There are several options for deploying Active Directory Federation Services which I’ve outlined in the following sections and illustrations. You’ll notice that for each server (e.g., AD FS Server) there is always a second, identical server. The second (or third, fourth, etc.) are called a farm and provide high availability, which is a best practice. If having four total AD FS servers is too costly, I recommend relying only on AAD Sync with password hash synchronization which will provide 24×7 uptime and a very good user experience.

Option 1 – Highly Available AD FS in a Single On-Premises Site

One very popular option is to implement a highly available Active Directory Federation Services infrastructure in one of your data centers. Your single data center will have the following servers: one AAD Sync server, two AD FS Servers in a farm and two WAP/AD FS Proxy servers. The WAP/Proxy server can utilize Windows network load balancing which ships in all editions of Windows Server 2012 R2 and the Enterprise/Data center editions of Windows Server 2008 R2. The free Windows Internal Database (WID), which ships in Windows Server can be used for AD FS’ configuration database, but Microsoft SQL Server can also be utilized if you need the scale or you have existing instances of it available.

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Option 2 – Highly Available AD FS in Two of Your Data Centers

If you have two or more (possibly geographically dispersed) data centers, another highly available AD FS deployment option is to split each of the two AD FS server roles between each data center. Each data center needs:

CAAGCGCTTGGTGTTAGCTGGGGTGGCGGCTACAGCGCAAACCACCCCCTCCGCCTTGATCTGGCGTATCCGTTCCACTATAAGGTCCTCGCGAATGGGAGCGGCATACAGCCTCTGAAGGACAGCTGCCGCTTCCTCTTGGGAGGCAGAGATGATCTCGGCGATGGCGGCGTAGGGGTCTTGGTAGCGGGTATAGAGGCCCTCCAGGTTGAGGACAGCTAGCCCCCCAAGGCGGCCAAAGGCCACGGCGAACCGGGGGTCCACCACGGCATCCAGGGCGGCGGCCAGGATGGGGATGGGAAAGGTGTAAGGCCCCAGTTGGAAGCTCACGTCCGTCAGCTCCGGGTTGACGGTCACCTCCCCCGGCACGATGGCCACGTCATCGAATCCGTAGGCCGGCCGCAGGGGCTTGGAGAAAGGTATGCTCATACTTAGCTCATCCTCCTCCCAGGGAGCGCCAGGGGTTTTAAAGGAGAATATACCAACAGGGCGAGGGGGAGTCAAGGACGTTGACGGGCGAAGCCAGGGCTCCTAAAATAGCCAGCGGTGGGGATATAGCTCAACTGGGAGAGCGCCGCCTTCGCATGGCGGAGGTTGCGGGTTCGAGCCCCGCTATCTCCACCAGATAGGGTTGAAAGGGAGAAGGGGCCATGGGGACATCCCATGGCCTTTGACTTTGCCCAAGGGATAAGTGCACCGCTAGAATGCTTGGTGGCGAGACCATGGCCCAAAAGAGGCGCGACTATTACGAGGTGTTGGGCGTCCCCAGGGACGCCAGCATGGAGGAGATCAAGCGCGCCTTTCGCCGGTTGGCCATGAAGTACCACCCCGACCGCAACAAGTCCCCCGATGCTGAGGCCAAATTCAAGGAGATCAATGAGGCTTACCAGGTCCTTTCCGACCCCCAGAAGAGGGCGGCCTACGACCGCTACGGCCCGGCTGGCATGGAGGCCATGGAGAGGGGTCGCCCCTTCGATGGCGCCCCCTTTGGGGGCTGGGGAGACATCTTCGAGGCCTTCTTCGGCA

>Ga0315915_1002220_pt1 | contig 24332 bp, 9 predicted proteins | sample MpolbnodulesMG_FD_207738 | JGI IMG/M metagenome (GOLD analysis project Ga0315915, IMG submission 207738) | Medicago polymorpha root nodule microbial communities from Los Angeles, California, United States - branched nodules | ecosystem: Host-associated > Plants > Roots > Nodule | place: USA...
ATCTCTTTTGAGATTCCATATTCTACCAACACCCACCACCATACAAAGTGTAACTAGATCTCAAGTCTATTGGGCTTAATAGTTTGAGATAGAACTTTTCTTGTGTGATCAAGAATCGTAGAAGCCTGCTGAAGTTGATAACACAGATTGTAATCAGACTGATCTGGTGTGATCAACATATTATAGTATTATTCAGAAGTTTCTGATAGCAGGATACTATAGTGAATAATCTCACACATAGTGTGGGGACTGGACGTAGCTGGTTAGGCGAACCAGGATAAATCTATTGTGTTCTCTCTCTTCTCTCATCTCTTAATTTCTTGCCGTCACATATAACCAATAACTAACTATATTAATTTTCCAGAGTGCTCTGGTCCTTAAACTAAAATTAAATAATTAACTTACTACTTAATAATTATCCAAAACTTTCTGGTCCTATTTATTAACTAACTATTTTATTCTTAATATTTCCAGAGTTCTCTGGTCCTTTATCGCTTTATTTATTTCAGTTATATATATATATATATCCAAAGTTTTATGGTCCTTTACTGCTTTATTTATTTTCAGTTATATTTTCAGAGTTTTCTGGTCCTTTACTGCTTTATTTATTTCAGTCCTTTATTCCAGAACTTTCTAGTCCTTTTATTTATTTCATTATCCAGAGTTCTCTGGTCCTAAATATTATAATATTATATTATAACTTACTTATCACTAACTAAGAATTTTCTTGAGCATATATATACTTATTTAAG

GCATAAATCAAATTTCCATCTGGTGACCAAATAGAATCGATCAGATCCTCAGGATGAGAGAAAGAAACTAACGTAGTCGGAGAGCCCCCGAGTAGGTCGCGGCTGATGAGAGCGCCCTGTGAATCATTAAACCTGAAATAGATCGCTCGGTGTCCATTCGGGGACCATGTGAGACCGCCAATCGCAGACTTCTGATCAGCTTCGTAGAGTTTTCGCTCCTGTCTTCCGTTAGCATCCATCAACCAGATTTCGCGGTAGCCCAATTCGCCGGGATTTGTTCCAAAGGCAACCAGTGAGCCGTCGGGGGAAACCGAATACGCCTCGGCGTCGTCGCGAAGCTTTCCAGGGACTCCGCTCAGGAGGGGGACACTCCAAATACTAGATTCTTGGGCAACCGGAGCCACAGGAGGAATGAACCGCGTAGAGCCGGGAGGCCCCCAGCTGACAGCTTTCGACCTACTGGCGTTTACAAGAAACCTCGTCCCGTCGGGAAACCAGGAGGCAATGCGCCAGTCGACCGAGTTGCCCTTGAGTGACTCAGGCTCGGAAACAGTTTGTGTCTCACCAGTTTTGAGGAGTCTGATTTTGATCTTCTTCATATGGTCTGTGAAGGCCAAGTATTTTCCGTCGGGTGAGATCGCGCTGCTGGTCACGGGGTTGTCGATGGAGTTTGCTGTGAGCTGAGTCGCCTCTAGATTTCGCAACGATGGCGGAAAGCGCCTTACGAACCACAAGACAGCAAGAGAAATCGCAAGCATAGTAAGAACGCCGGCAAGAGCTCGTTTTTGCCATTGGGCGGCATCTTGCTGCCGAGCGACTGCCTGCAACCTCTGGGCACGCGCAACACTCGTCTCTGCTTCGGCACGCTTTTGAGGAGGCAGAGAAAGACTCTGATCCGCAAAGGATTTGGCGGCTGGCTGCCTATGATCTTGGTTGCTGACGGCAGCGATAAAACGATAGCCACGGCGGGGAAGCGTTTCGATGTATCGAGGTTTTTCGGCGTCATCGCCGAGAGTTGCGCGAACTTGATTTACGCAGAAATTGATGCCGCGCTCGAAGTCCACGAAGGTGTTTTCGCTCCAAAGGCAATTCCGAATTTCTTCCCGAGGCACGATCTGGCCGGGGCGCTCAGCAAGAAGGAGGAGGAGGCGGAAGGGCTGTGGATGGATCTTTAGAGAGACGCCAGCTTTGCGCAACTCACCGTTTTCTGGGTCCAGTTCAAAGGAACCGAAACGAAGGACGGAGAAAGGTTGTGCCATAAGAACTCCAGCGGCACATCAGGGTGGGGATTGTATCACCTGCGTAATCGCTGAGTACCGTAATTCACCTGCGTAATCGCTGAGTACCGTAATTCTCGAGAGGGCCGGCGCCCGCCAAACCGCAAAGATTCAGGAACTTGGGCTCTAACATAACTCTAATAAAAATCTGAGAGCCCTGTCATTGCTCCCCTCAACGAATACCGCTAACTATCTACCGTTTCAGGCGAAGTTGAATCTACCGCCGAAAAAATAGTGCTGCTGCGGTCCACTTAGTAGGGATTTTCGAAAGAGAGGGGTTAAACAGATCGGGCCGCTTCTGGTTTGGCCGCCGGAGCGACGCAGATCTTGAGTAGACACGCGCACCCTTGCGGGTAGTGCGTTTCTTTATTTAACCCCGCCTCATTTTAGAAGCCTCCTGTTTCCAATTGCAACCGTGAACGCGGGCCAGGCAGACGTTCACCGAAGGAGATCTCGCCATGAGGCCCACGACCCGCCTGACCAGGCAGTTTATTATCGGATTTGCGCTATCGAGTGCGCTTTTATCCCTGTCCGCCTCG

• One AD FS Server
  • One WAP/AD FS Proxy Server
  • One global network load balance (NLB) appliance
  • One SQL Server Enterprise Edition server

Since Windows network load balancing does not support spanning sites, each data center will have use the global NLBs to present one IP address registered as an A Record (e.g., registered with a DNS Registrar over the Internet to the Software-as-a-Service provider. One data center will host the AAD Sync server, which does not support being in a farm for high availability. Fortunately, a new AAD Sync server can be brought online in a short period of time.

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If disaster recovery is sufficient, then the Global NLBs can be eliminated by relying on a manual change to the DNS record, as well as using the Windows Internal Database instead of SQL Server.

Option 3 – Highly Available AD FS in Microsoft Azure Virtual Machines

Since Microsoft Azure brought their Infrastructure-as-a-Service (a.k.a., virtual machines) online, we’ve helped a number of customers design and configure AD FS to run in those virtual machines. Azure virtual machines have a feature called Availability Sets, which are required to get the 99.95 percent uptime service level agreement (SLA). Azure automatically takes two or more virtual machines (VMs) in an Availability Set and places them in an Update Domain (UD) and a Fault Domain (DM). In the simplest terms, when Azure automated scheduled maintenance occurs, the VMs an Availability Set will never be taken offline at the same time. So, just as we’d paired AD FS servers that were on-premises for HA, we’ll put those servers in an Availability Set. As a best practice, it is recommended that two domain controllers be added, which are an extension of your on-premises forest/domain. AD FS, plus the DCs, plus AAD Sync provide a cloud-based authentication platform that enables your users to get to email, SharePoint and/or Lync even in the event that you had a total failure of your on-premises data center (or lost Internet network connectivity if the users worked remotely where there was an Internet connection). Microsoft recommends having two paired domain controllers for each AD DS domain.